English porcelain maker, the Worcester factory, was founded in 1751. The factory gained its first Royal Warrant from George III in 1788 and became known as Royal Worcester in 1862.
Its forms and decorations were often inspired by Oriental porcelain and the work of competing British and European porcelain factories.
Notable names include the modeller James Hadley, sculptor Charles Toft and the Stinton family of decorators.
Many Royal Worcester ceramics are out-of-fashion
The early 20th century saw the company suffer as sales fell and it was declared bankrupt in 1930. It was saved by C W Dyson Perrins and led by Joseph Grimson entered another 'golden age'. New freelance modellers were introduced and the product range was refreshed and expanded.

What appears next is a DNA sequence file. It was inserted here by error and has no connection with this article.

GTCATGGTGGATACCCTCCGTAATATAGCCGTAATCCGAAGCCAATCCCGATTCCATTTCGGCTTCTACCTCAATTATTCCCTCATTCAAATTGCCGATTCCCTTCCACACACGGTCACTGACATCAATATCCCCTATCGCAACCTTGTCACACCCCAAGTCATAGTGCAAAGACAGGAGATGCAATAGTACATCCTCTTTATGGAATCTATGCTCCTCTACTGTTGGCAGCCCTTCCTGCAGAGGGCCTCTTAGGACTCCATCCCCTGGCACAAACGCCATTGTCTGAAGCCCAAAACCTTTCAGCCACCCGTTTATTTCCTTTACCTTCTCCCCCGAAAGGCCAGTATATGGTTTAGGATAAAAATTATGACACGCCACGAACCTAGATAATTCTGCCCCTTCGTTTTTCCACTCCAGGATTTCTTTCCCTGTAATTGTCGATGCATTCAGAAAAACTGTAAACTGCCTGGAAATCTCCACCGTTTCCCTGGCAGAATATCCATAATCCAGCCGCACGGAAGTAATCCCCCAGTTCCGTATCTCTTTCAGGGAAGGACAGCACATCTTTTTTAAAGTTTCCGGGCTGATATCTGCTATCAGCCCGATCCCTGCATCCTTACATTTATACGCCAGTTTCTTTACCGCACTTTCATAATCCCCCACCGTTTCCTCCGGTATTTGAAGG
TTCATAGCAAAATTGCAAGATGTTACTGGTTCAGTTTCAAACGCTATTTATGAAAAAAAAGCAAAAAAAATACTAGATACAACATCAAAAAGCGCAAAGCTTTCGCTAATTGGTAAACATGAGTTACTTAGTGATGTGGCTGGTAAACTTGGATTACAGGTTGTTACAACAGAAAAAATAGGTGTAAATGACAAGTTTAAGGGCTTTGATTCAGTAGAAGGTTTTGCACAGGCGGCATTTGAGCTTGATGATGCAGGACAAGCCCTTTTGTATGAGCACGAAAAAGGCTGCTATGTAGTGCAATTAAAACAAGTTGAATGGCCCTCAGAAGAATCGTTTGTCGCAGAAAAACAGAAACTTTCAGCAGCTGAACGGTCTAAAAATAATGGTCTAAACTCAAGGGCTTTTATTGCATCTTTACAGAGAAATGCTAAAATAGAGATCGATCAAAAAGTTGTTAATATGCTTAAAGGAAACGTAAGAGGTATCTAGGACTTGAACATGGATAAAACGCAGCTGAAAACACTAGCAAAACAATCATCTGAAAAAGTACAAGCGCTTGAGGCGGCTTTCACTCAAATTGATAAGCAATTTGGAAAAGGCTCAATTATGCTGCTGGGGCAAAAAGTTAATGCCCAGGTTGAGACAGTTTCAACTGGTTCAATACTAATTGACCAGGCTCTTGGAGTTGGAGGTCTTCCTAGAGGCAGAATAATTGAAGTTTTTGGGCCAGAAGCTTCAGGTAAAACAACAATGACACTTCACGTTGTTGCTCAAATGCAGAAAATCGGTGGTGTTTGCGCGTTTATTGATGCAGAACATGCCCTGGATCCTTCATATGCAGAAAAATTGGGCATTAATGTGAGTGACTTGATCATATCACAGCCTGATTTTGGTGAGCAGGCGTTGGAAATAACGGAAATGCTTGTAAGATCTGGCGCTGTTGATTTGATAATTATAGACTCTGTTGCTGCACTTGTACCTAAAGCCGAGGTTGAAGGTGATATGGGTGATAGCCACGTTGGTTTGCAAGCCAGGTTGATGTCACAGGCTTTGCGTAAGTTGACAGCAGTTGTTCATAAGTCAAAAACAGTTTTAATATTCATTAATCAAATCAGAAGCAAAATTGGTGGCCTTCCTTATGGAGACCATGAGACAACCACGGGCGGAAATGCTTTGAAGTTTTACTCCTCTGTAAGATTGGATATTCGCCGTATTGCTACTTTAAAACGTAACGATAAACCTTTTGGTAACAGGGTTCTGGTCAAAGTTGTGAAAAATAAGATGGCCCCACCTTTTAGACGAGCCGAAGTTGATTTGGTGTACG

Today, Royal Worcester sells many figurines designed during this period by names such as Doris Lindon famed for her horses.
However, its traditional styling means many Royal Worcester ceramics are out-of-fashion making it affordable for collectors. This 1950-85 'January' figurine (15cm high) from the 'Months of the Year' series is valued at £50-70. The very rarest and most desirable objects still command a premium.
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